4. Keep tabs on your ancestors, I have a family tree on with attached pictures and documents (you can make it either public or private, mine is private). I prefer because if there is a hint for the ancestor you can see what type of hint it is and see whether is it accurate or not; sometimes it helps to figure out a rough estimate for when ancestors lived/died. Keep some sort of tree with all the branches you have and make it as accurate as possible. If you're unsure of a surname, place of origin, etc. make sure to jot that down as well. For example: Soler (?), the question mark will tell you you're unsure of the name; Rivera/Rodriguez, the (/) tells you you don't know which of the two it might be but you it it's one of them; Mojica (Muxica), providing an alternate spelling lets you know that an ancestor might have spelled their name differently or appear with one or the other or both depending on time frames of the documents. [These are my methods for keeping tabs on information, it might work for some but not for others, so if you need to create your own system by all means!]

5. Don't forget about WWI and WWII Registration Cards!! These can provide hints for (male) ancestors and their professions, whether they had a wife/children and sometimes even their height, eye color, hair color, skin color and any condition they might have had. [One of my ancestors notes in his Registration Card that he has a broken rib.] These registration cards are available on as well.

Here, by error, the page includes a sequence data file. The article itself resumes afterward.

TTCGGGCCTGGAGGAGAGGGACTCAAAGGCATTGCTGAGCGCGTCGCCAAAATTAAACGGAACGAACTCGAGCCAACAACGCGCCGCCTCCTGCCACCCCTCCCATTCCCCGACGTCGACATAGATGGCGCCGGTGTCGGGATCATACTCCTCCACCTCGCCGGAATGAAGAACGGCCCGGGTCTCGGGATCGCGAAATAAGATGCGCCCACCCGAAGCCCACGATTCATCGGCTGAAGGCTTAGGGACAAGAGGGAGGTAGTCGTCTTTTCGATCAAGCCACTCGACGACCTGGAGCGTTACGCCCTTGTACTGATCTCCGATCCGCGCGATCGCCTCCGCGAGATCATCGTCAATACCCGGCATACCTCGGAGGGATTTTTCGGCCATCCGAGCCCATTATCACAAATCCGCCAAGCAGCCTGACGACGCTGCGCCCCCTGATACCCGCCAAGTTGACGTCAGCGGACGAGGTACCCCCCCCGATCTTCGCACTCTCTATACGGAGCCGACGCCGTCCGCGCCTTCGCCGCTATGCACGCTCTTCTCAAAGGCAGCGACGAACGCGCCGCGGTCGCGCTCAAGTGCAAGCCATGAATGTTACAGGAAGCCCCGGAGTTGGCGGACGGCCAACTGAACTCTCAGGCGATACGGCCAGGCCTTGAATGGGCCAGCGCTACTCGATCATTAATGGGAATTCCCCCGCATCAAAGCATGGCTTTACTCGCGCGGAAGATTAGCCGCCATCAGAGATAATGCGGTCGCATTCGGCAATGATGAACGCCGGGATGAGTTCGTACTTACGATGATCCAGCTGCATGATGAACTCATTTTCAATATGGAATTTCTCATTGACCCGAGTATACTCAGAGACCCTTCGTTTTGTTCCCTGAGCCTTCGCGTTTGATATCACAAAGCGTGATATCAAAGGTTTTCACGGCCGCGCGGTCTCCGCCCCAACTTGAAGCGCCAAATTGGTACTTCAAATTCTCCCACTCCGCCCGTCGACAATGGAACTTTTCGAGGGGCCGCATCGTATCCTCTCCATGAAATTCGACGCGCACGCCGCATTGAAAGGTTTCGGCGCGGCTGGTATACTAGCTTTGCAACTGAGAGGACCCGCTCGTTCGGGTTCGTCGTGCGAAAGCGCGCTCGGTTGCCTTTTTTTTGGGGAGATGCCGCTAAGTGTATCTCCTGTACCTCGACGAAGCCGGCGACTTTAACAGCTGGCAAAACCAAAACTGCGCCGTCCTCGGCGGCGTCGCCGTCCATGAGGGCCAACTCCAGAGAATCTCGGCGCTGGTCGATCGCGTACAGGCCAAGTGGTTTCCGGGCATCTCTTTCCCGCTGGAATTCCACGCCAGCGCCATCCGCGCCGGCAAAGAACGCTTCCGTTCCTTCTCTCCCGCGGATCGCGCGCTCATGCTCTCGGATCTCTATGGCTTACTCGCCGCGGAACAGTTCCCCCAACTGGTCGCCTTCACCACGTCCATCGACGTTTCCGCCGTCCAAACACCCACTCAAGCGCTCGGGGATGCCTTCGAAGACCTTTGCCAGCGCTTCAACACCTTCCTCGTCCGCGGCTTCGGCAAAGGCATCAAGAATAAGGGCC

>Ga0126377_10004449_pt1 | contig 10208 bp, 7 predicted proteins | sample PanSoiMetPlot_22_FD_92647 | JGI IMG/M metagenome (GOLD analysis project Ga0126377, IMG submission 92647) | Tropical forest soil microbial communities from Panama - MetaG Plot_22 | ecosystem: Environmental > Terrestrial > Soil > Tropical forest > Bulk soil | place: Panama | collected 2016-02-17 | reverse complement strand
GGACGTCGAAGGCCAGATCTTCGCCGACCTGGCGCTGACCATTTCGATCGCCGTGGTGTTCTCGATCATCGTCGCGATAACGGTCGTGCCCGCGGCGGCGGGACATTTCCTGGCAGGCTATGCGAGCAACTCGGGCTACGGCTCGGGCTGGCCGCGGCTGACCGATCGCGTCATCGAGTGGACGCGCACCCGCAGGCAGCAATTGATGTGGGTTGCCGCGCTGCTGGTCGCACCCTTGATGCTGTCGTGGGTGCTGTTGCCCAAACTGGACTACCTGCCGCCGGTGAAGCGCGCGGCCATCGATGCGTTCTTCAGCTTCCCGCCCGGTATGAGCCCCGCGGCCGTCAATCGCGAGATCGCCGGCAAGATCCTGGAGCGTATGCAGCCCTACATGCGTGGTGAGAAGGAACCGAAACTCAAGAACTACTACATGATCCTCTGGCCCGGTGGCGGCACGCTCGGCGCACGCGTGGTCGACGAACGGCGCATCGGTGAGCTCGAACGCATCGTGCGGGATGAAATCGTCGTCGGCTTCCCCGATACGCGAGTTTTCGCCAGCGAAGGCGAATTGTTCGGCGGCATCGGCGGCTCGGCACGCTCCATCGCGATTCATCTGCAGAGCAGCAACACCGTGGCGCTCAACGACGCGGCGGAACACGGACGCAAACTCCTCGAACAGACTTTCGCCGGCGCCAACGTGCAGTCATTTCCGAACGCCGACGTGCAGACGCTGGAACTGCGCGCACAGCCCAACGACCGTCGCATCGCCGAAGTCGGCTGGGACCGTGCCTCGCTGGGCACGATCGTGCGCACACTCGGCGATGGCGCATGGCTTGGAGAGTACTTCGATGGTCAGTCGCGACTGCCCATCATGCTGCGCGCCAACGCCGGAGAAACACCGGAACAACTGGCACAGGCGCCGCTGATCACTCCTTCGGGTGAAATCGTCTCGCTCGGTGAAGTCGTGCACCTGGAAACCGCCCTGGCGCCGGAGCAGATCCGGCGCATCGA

***Side Note: Make sure to check in the Census Records where it says Mother's & Father's Birthplace, maybe not all of your ancestors were born in Puerto Rico. You might find some from Cuba, the Dominican Republic, Spain, France, Corsica, Denmark, amongst the many countries immigrates came from. For those ancestors you'll have to search the appropriate country's documents for them.***